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More Stations Opt for Early DTV Switch - Broadcasting & Cable

More Stations Opt for Early DTV Switch

Will shut off analog Feb. 17 and hope for the best
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The DTV Countdown: Continuing Coverage of the DTV Transition

Each day brings another batch of stations that say they'll make the switch to digital television Feb. 17, as they've been planning for months, as opposed to waiting for the Congress-approved delayed date of June 12. Among those making the early jump are the major Providence stations, those in northern Vermont, Billings (MT), Cedar Rapids/Waterloo/Dubuque, and some in Madison, Wisconsin. The Hawaii stations made the switch Jan. 15 to accommodate a local bird species' breeding season; broadcasters there reported a manageable level of viewer issues.

"Collectively, we felt it was in the best interest of our viewers to transition to digital TV on Feb. 17, the date which has been, and continues to be, in all of our public service announcements," says WPRI/WNAC Providence President/General Manager Jay Howell.

Station executives don't like the idea of paying for both digital and analog transmission facilities over the next four months, and say the countless hours (and dollars) they've spent drilling the Feb. 17 date into viewers' heads should not be for naught. "The stations in this market have done an outstanding job of educating the public to this conversion and that it would occur on Feb. 17," says KWWL Cedar Rapids Station Manager Kim Leer.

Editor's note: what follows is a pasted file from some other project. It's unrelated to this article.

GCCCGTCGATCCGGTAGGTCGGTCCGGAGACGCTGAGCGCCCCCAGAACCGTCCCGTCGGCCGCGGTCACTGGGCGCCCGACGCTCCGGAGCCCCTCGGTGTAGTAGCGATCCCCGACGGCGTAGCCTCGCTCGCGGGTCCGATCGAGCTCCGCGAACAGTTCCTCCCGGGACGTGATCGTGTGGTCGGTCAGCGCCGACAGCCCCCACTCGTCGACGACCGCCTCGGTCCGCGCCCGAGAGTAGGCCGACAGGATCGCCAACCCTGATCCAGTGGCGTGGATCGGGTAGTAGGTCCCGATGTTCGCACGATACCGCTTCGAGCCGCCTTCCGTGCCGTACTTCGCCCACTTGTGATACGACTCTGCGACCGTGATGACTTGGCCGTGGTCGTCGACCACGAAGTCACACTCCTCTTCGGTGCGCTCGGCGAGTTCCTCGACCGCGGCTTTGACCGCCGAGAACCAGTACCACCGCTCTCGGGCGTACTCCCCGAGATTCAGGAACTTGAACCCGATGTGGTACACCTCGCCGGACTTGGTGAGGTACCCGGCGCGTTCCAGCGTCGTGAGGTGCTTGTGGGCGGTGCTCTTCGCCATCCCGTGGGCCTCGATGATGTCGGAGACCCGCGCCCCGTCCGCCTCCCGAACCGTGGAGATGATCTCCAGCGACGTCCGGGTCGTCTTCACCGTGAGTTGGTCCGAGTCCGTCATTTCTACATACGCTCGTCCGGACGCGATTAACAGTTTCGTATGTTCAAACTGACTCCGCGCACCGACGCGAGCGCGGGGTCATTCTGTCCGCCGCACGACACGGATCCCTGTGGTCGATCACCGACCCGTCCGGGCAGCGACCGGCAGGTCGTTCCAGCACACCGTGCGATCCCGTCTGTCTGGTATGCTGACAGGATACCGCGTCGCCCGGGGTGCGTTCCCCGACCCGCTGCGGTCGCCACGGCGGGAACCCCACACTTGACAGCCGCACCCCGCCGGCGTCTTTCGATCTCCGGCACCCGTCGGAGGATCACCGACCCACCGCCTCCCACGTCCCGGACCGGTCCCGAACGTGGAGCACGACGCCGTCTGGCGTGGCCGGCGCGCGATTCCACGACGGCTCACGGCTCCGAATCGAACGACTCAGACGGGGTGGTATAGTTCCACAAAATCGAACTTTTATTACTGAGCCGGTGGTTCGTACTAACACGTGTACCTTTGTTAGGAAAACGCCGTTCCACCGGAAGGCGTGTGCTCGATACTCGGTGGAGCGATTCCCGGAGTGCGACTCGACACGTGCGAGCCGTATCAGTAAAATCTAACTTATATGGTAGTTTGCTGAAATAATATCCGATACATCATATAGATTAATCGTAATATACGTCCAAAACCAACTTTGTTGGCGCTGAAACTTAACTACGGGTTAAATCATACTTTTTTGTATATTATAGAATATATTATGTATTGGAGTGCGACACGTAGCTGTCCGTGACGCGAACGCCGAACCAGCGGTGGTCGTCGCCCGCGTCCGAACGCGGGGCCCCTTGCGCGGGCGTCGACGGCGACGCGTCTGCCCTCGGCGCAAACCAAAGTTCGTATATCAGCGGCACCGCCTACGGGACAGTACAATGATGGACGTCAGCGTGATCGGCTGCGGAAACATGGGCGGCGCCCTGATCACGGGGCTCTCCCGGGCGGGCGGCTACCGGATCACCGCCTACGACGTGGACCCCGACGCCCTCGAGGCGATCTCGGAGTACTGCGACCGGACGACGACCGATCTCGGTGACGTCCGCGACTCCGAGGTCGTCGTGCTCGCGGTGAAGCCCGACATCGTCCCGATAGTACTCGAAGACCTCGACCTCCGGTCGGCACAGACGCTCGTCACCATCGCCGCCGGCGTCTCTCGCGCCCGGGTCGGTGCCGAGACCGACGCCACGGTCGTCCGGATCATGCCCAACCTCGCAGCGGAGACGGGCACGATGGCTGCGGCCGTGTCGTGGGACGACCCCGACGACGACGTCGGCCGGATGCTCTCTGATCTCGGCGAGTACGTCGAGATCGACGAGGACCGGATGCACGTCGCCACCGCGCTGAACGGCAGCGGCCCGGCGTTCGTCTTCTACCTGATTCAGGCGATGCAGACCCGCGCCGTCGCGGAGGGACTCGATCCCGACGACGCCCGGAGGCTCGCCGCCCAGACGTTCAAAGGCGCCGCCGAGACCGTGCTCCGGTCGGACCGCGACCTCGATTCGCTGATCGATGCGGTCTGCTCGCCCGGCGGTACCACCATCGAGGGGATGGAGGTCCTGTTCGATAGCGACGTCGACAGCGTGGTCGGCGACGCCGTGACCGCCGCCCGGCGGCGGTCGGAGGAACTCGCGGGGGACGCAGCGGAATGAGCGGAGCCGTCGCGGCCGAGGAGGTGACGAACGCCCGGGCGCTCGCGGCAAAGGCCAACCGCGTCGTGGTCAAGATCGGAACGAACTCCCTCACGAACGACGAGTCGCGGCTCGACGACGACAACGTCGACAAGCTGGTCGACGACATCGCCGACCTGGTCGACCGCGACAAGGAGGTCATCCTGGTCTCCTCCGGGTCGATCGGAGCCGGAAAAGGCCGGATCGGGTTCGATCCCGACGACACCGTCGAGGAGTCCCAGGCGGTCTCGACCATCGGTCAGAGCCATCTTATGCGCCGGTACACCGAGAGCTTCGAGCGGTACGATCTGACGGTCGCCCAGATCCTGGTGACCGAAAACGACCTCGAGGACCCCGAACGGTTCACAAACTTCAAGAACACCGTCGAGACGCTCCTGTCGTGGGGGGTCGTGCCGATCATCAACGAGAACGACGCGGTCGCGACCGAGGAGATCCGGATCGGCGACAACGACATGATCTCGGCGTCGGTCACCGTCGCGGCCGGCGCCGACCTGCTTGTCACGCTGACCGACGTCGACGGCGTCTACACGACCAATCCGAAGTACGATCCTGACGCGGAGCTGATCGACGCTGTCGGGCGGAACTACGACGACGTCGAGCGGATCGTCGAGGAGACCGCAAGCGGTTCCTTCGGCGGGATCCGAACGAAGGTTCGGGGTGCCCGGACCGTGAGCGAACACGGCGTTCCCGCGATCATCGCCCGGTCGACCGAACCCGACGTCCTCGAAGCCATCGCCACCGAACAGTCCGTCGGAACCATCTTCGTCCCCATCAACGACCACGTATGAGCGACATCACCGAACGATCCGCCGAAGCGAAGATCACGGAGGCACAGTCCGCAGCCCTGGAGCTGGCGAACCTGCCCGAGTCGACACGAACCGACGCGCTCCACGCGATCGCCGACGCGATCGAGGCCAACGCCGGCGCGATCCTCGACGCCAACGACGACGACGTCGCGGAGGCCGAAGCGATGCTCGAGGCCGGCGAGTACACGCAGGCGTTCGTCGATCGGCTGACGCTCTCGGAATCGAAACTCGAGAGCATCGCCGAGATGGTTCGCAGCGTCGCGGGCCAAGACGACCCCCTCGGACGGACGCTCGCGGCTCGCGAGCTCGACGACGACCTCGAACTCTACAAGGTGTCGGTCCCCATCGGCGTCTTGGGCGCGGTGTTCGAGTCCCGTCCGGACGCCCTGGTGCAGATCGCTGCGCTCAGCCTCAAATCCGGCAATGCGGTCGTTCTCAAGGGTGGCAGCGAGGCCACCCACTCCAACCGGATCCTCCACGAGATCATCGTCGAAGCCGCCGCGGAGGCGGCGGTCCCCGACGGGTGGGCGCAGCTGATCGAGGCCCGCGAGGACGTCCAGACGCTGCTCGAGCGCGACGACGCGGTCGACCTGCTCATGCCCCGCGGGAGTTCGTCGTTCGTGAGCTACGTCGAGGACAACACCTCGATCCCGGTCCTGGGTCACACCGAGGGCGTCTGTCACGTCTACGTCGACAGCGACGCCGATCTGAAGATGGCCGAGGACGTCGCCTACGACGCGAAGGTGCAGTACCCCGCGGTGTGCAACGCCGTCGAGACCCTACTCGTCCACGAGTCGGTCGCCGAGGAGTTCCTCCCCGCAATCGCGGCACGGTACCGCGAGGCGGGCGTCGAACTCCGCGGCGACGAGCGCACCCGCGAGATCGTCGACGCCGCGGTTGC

Stations that wish to pull the analog plug by the original deadline must apply for FCC approval by Feb. 9. Stations making the early switch must air at least 120 PSA's about it.
Some 5.8 million U.S. homes remain unprepared for digital television, Nielsen reported yesterday, down from 6.5 million almost three weeks ago. Many groups are opting to observe the June extension, which awaits President Obama's signature, believing the extra time will drive down the number of unprepared. Those include CBS, Fox, NBC, Telemundo and ABC, while Gannett and Hearst-Argyle have pledged to keep analog signals on at the vast majority of their stations until June 12.

The June delay has caused confusion not only among viewers, but among some broadcasters too. The Vermont Association of Broadcasters' Website, for example, has a ticking countdown to the former Feb. 17 deadline on its homepage, then offers the June 12 deadline a click away on its "DTV Answers" page.

Many broadcasters believe they've done their part to educate the public, and that those who are unprepared as of now may never be prepared. "We believe our viewers are ready for the change," said KTTC/KXLT Rochester (MN) VP/General Manager Jerry Watson on KTTC.com. "We have been telling them consistently about this pending change for more than six months."

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